Policy analysis with incredible certitude
Analyses of public policy regularly express certitude about the consequences of alternative policy choices. Yet policy predictions often are fragile, with conclusions resting on critical unsupported assumptions or leaps of logic. Then the certitude of policy analysis is not credible. I develop a typology of incredible analytical practices and gives illustrative cases. I call these practices conventional certitude, dueling certitudes, conflating science and advocacy, wishful extrapolation, illogical certitude, and media overreach.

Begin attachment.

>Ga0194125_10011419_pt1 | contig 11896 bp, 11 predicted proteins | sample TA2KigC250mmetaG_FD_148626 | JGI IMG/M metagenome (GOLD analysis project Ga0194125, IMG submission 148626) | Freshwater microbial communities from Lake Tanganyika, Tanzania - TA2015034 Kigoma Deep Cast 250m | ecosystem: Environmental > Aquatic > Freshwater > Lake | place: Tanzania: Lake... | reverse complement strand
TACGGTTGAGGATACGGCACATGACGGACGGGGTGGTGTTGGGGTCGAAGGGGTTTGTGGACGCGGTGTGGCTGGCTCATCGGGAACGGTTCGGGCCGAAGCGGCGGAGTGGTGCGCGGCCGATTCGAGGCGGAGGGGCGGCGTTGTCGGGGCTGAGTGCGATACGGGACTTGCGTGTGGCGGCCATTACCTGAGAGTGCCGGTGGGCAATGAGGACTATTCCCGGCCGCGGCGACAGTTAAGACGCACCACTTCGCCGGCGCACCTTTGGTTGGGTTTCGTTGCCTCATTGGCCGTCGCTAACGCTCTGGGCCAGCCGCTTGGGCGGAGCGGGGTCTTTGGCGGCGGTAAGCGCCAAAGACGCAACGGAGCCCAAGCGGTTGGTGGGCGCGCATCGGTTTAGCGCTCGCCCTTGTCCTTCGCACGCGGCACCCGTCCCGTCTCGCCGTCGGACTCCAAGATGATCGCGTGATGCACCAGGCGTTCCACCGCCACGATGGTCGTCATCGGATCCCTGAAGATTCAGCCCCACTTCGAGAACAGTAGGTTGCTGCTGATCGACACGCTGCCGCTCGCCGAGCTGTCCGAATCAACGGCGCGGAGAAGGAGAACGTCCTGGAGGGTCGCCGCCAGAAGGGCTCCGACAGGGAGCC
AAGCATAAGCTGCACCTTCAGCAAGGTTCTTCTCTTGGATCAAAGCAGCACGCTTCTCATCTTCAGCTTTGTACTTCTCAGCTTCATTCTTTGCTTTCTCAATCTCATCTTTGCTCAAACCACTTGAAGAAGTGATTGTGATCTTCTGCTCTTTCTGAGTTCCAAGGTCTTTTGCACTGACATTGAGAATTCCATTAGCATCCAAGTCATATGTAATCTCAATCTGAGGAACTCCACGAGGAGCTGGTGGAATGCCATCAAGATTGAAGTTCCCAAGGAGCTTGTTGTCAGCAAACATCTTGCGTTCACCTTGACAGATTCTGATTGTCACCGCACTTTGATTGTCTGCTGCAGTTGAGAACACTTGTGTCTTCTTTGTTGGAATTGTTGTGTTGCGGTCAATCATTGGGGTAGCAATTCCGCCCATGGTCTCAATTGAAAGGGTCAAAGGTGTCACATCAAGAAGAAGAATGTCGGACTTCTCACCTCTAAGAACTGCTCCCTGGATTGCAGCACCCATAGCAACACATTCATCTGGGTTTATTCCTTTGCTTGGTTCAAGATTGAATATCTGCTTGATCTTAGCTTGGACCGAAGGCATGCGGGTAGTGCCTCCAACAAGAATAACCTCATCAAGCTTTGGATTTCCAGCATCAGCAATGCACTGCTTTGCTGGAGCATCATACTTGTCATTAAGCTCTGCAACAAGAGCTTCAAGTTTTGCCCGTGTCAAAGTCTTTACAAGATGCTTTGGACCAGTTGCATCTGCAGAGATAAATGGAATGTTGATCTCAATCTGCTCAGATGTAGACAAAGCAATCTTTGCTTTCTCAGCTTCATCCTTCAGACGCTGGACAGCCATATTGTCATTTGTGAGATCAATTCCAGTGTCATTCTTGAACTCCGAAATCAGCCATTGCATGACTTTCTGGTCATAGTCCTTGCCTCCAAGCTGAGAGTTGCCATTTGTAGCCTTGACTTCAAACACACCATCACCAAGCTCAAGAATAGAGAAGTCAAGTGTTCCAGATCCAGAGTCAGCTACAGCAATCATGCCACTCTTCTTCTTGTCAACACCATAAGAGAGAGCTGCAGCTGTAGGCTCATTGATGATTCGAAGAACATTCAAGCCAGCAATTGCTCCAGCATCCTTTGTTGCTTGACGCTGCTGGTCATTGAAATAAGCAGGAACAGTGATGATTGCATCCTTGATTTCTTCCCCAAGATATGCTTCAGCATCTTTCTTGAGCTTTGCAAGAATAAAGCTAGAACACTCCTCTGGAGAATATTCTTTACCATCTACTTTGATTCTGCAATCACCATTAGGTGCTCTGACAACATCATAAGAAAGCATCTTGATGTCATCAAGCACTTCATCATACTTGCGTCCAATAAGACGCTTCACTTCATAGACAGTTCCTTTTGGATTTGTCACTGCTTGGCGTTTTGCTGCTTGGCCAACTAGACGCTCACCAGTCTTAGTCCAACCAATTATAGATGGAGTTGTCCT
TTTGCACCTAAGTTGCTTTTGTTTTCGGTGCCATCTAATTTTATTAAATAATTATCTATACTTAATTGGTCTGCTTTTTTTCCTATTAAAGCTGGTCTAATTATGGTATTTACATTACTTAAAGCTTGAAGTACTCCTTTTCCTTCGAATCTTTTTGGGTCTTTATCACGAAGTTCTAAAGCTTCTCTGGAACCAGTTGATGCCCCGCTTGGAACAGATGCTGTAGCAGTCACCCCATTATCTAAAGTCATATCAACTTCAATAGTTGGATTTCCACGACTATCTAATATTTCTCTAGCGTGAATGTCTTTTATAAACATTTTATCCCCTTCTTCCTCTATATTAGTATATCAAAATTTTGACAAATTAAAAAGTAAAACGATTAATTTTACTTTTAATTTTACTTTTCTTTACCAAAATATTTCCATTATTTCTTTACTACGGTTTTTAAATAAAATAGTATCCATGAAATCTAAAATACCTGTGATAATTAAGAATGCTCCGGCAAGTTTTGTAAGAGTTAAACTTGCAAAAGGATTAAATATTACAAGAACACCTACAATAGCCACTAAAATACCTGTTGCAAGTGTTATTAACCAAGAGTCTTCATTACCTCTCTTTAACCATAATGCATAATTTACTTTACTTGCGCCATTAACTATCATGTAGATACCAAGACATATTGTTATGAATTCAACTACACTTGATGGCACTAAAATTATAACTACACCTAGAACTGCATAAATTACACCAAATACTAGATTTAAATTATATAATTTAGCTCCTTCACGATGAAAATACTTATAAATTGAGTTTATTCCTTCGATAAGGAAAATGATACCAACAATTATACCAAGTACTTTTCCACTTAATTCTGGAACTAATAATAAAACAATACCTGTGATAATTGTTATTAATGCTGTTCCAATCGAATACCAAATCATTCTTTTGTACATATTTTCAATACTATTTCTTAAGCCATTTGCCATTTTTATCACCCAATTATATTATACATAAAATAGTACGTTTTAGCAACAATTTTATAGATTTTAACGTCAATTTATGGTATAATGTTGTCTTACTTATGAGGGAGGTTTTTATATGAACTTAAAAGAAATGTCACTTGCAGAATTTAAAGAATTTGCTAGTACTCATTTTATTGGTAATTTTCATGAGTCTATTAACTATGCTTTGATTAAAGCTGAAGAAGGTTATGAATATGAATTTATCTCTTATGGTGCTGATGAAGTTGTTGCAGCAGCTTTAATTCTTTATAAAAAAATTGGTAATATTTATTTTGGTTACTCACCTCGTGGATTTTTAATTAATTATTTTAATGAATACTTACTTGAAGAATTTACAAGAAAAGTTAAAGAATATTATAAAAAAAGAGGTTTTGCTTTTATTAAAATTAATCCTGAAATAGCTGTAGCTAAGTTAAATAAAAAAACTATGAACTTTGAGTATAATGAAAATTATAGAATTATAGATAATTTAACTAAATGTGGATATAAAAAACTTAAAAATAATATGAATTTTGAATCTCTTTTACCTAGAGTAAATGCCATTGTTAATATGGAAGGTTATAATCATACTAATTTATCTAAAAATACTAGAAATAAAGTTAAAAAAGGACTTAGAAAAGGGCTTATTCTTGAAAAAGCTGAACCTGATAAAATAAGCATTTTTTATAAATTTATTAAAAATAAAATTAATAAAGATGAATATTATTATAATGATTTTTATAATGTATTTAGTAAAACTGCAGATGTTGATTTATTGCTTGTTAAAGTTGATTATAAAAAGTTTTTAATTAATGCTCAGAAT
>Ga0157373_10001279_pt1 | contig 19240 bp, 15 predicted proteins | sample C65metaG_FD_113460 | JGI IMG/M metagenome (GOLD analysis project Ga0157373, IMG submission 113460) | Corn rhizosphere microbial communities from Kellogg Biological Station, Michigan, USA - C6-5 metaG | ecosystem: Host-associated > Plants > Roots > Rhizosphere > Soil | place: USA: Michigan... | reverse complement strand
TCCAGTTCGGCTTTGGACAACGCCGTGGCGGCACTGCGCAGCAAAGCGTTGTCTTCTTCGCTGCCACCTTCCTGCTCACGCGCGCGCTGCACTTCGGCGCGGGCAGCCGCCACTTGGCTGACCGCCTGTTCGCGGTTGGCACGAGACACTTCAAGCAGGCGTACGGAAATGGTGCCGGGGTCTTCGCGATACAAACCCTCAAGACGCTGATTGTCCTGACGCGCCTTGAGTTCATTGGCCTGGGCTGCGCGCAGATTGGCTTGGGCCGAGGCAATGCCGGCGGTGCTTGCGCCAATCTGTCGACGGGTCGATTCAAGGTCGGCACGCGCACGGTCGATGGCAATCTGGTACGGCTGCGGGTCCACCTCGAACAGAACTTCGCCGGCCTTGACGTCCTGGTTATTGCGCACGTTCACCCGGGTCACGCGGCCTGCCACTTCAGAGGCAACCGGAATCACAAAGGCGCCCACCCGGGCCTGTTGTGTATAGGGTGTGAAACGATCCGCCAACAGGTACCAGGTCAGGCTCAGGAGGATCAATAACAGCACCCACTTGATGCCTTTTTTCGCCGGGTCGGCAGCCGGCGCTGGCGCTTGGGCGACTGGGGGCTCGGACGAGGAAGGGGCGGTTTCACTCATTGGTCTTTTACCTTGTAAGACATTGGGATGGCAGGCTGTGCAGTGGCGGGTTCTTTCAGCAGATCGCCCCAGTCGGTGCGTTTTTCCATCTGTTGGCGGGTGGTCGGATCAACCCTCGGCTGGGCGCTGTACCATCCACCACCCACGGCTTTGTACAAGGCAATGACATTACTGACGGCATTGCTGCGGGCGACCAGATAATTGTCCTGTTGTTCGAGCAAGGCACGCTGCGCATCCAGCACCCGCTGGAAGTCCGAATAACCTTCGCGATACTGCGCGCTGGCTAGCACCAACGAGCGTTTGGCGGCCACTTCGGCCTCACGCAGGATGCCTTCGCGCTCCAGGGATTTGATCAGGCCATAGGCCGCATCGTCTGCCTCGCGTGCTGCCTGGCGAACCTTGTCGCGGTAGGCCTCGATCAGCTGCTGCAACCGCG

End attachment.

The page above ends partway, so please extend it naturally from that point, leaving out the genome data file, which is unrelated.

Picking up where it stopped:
|Date of creation:||10 Feb 2011|
|Date of revision:|
|Contact details of provider:|| Postal: The Institute for Fiscal Studies 7 Ridgmount Street LONDON WC1E 7AE|
Phone: (+44) 020 7291 4800
Fax: (+44) 020 7323 4780
Web page: http://cemmap.ifs.org.uk
More information through EDIRC
|Order Information:|| Postal: The Institute for Fiscal Studies 7 Ridgmount Street LONDON WC1E 7AE|
When requesting a correction, please mention this item's handle: RePEc:ifs:cemmap:04/11. See general information about how to correct material in RePEc.
For technical questions regarding this item, or to correct its authors, title, abstract, bibliographic or download information, contact: (Emma Hyman)
If references are entirely missing, you can add them using this form.